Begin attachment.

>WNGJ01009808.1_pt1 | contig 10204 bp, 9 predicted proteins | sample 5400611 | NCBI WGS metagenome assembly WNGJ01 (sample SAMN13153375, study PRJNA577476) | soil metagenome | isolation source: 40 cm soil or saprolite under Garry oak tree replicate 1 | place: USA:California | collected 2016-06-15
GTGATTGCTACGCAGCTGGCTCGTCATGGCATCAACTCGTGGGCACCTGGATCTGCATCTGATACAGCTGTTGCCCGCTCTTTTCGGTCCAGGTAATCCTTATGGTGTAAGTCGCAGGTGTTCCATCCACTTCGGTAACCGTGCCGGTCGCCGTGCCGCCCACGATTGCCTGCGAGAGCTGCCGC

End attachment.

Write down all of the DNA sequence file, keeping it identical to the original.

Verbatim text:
>WNGJ01009808.1_pt1 | contig 10204 bp, 9 predicted proteins | sample 5400611 | NCBI WGS metagenome assembly WNGJ01 (sample SAMN13153375, study PRJNA577476) | soil metagenome | isolation source: 40 cm soil or saprolite under Garry oak tree replicate 1 | place: USA:California | collected 2016-06-15
GTGATTGCTACGCAGCTGGCTCGTCATGGCATCAACTCGTGGGCACCTGGATCTGCATCTGATACAGCTGTTGCCCGCTCTTTTCGGTCCAGGTAATCCTTATGGTGTAAGTCGCAGGTGTTCCATCCACTTCGGTAACCGTGCCGGTCGCCGTGCCGCCCACGATTGCCTGCGAGAGCTGCCGC